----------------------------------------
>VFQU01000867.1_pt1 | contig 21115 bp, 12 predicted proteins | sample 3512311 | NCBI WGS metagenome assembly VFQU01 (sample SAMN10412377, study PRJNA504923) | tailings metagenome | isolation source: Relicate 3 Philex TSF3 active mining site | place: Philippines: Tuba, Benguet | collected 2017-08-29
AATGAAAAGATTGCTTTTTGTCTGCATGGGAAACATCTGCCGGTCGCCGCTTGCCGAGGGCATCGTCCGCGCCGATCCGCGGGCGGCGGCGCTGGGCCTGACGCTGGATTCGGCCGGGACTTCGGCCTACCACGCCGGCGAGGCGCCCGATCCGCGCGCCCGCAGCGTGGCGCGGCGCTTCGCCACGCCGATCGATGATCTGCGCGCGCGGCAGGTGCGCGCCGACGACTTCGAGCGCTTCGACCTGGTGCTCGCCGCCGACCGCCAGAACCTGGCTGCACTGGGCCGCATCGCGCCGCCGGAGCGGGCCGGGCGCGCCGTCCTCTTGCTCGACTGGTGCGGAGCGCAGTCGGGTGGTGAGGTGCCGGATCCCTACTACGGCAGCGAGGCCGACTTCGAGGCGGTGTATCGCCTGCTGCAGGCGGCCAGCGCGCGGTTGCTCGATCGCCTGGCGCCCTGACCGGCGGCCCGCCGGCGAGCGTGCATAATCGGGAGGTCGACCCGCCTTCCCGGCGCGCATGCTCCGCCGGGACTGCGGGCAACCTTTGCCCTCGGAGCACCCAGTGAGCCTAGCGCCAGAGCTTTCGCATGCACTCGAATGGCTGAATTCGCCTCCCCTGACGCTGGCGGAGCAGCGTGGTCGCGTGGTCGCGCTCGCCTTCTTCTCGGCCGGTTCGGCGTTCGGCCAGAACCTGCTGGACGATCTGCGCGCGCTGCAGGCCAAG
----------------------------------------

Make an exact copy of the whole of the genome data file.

>VFQU01000867.1_pt1 | contig 21115 bp, 12 predicted proteins | sample 3512311 | NCBI WGS metagenome assembly VFQU01 (sample SAMN10412377, study PRJNA504923) | tailings metagenome | isolation source: Relicate 3 Philex TSF3 active mining site | place: Philippines: Tuba, Benguet | collected 2017-08-29
AATGAAAAGATTGCTTTTTGTCTGCATGGGAAACATCTGCCGGTCGCCGCTTGCCGAGGGCATCGTCCGCGCCGATCCGCGGGCGGCGGCGCTGGGCCTGACGCTGGATTCGGCCGGGACTTCGGCCTACCACGCCGGCGAGGCGCCCGATCCGCGCGCCCGCAGCGTGGCGCGGCGCTTCGCCACGCCGATCGATGATCTGCGCGCGCGGCAGGTGCGCGCCGACGACTTCGAGCGCTTCGACCTGGTGCTCGCCGCCGACCGCCAGAACCTGGCTGCACTGGGCCGCATCGCGCCGCCGGAGCGGGCCGGGCGCGCCGTCCTCTTGCTCGACTGGTGCGGAGCGCAGTCGGGTGGTGAGGTGCCGGATCCCTACTACGGCAGCGAGGCCGACTTCGAGGCGGTGTATCGCCTGCTGCAGGCGGCCAGCGCGCGGTTGCTCGATCGCCTGGCGCCCTGACCGGCGGCCCGCCGGCGAGCGTGCATAATCGGGAGGTCGACCCGCCTTCCCGGCGCGCATGCTCCGCCGGGACTGCGGGCAACCTTTGCCCTCGGAGCACCCAGTGAGCCTAGCGCCAGAGCTTTCGCATGCACTCGAATGGCTGAATTCGCCTCCCCTGACGCTGGCGGAGCAGCGTGGTCGCGTGGTCGCGCTCGCCTTCTTCTCGGCCGGTTCGGCGTTCGGCCAGAACCTGCTGGACGATCTGCGCGCGCTGCAGGCCAAG